Now that we've created our tablespace, we can verify our results by running this simple query:
col tablespace_name format a15
col block_size format 99,999
The results in Table B show that the new tablespace exists with a 16-KB block size.
Now that we have the 16-KB tablespace, we need a mechanism to move our Oracle tables and indexes into the new tablespace. Oracle9i has online commands that quickly move and rebuild database objects as they dynamically transfer them from one tablespace to another.
Table relocation commands
Oracle provides many methods for relocating Oracle tables:
- Export/import utilities
- Create table as select (CTAS)
- Alter table move
The process of copying a table offers benefits other than just relocating the table to a different block size. These additional benefits are:
- Freelists are coalesced.
- Row chaining is eliminated.
- Rows can be resequenced into primary index order.
- Table extents can be coalesced.
- The table is relocated to a tablespace with an optimal block size.
In the following example, we're moving an Oracle table into a 16-KB tablespace.
Alter table customer move tablespace ts_16k;
This command copies the customer table from its existing tablespace into the new tablespace and maintains all index definitions, triggers, and referential integrity constraints that are defined against the table.
Of course, it's not quite that simple. During a table move, Oracle cannot allow any data manipulation language (DML) to occur because the table must be locked against updates. In other words, if it takes an hour to move the target table from the 8-KB tablespace into the 32-KB tablespace, Oracle will prevent anyone from updating the table for the entire time that it takes to copy it.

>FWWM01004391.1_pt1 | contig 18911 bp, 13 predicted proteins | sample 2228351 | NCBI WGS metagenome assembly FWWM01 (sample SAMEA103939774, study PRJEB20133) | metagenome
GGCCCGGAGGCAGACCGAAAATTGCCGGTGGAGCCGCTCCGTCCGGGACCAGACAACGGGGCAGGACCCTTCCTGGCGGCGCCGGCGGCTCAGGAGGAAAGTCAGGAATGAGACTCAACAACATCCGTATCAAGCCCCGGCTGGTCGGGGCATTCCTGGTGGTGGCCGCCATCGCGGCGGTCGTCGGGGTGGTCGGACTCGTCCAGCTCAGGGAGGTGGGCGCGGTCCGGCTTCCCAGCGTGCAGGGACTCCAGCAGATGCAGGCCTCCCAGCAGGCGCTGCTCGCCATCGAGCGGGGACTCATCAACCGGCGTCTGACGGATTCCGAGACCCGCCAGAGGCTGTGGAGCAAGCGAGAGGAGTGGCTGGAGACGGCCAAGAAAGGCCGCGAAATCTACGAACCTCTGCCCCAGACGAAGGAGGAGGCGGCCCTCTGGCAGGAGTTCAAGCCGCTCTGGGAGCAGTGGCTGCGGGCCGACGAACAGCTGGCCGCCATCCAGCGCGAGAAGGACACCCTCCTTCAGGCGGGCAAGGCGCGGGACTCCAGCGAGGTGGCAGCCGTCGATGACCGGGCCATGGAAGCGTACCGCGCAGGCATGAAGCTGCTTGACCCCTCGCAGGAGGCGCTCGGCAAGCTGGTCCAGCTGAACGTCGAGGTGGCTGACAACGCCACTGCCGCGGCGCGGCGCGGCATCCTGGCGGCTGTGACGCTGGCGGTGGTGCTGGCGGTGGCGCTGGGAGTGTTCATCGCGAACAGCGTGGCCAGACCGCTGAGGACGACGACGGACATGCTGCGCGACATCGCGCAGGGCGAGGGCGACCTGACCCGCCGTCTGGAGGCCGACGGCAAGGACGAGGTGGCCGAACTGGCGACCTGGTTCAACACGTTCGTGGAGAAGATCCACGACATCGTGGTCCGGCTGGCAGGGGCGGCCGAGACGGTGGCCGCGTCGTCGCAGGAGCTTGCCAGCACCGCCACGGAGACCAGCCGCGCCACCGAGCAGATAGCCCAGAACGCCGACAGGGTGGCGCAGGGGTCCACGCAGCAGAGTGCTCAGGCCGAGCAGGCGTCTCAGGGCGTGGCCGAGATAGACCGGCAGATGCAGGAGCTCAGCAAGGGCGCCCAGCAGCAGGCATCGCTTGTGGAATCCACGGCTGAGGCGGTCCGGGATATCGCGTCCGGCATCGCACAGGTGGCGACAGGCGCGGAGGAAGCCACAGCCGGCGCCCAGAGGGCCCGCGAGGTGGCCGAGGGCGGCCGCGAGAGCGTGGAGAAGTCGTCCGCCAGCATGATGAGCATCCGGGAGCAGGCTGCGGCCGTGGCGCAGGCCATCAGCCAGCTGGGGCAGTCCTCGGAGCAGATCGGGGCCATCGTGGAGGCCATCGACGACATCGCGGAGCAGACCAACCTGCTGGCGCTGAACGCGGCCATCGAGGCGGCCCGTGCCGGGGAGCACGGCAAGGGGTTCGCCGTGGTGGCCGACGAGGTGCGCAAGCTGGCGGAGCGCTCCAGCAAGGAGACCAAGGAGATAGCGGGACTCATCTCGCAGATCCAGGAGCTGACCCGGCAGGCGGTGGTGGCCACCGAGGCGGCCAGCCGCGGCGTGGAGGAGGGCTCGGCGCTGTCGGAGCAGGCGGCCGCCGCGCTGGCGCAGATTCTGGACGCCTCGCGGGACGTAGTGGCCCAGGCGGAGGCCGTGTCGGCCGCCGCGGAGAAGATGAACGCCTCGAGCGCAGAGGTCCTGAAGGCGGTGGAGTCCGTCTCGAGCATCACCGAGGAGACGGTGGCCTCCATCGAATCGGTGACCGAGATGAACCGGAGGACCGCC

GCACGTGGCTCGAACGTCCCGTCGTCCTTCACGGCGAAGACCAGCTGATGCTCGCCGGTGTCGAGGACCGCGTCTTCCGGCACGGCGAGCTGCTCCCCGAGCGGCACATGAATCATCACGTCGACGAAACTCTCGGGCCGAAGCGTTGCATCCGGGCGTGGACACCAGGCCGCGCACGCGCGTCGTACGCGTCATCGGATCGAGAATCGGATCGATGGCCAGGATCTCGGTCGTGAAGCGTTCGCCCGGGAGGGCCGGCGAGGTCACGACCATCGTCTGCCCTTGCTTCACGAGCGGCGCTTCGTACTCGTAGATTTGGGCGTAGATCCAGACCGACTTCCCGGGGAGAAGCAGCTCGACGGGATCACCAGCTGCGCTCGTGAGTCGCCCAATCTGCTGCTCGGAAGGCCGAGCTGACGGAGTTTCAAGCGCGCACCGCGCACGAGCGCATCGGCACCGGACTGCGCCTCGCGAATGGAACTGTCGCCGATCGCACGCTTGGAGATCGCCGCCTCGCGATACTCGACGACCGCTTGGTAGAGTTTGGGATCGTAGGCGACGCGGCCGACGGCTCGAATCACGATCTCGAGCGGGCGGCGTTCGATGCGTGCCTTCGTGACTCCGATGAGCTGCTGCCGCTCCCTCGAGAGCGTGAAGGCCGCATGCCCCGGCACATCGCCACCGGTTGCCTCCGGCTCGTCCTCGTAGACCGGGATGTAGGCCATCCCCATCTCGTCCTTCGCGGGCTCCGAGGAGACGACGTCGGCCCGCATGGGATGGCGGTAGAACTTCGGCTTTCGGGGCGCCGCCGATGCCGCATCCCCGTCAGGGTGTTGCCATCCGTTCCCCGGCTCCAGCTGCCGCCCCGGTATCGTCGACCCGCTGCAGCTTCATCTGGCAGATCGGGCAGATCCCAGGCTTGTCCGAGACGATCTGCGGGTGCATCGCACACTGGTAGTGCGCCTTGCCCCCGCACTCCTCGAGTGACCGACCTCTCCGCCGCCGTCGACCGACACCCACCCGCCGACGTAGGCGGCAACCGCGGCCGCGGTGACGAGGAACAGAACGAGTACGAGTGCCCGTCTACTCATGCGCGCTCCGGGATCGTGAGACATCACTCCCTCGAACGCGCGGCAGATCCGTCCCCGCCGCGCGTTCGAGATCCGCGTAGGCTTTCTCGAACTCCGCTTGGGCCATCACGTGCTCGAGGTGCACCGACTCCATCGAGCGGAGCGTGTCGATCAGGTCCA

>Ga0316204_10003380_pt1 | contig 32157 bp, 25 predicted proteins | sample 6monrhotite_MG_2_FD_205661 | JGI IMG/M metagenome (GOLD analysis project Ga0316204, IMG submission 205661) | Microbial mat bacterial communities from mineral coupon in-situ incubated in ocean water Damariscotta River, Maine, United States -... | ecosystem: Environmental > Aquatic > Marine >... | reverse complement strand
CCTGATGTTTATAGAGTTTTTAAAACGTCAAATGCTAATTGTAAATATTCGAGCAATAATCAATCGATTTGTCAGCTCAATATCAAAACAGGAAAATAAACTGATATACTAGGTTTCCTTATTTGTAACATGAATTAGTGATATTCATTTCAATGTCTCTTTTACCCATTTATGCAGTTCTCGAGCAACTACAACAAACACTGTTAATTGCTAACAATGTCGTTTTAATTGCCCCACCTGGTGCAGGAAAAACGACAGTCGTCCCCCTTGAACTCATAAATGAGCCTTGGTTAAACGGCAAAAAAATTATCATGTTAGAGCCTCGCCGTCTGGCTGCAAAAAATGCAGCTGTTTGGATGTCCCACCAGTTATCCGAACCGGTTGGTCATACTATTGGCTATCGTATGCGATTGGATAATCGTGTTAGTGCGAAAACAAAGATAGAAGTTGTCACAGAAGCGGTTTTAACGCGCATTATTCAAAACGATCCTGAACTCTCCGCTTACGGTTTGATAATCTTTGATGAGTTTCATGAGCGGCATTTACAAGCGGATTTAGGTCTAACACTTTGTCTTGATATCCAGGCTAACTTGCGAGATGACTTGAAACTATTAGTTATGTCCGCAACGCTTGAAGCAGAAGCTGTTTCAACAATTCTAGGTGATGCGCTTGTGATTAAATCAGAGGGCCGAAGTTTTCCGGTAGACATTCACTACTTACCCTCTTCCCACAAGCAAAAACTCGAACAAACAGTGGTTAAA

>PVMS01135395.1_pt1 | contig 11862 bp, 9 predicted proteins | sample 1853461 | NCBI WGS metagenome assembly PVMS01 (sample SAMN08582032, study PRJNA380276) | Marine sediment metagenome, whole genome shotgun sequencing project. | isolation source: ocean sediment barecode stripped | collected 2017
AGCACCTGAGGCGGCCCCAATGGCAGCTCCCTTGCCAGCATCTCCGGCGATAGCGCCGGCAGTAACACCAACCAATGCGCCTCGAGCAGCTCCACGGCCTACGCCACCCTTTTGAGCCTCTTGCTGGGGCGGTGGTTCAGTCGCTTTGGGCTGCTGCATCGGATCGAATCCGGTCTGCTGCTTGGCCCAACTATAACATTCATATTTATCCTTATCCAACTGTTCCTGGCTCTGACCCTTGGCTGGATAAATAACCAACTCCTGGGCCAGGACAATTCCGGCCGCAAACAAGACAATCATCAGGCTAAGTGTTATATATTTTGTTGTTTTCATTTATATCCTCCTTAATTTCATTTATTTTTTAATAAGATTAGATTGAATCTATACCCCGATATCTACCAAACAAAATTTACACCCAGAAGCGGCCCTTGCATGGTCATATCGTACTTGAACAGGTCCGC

Oracle gets around this problem with the Oracle9i automatic table reorganization utility, which can move large Oracle tables from one tablespace to another while updates continue unimpeded. Internally, Oracle keeps the updates in a special snapshot structure and then reapplies the updates after the table has been copied into the new tablespace.
Index relocation in Oracle9i
Oracle9i also provides several mechanisms for relocating and rebuilding Oracle indexes. Oracle indexes can be dropped and recreated in the new tablespace, or you can use the alter index rebuild command to relocate the index into the 32-KB tablespace.
alter index customer_pk_idx rebuild tablespace ts_16k;
Internally, the alter index rebuild command rebalances the index b-tree, removes deleted leaf nodes, and optimizes the internal index nodes. Externally, an index rebuild performs the following steps:
- It reads the existing index.
- It rebuilds a new b-tree in the target tablespace using temporary segments.
- Upon success of the copy, it moves the temporary segments into the index segment and the old index nodes into temporary segments. The temporary segments will be removed by an Oracle background process.
Conclusion and recommendations
Since IBM’s IMS database was introduced in the 1960s, DBAs have struggled to manage performance-constraining disk I/O. A database management system must allow DBAs to partition data according to known data access patterns and signatures. Oracle9i's multiple block size feature is one of the most exciting Oracle features in many years—Oracle DBAs now have the tools to manage their disk I/O subsystem.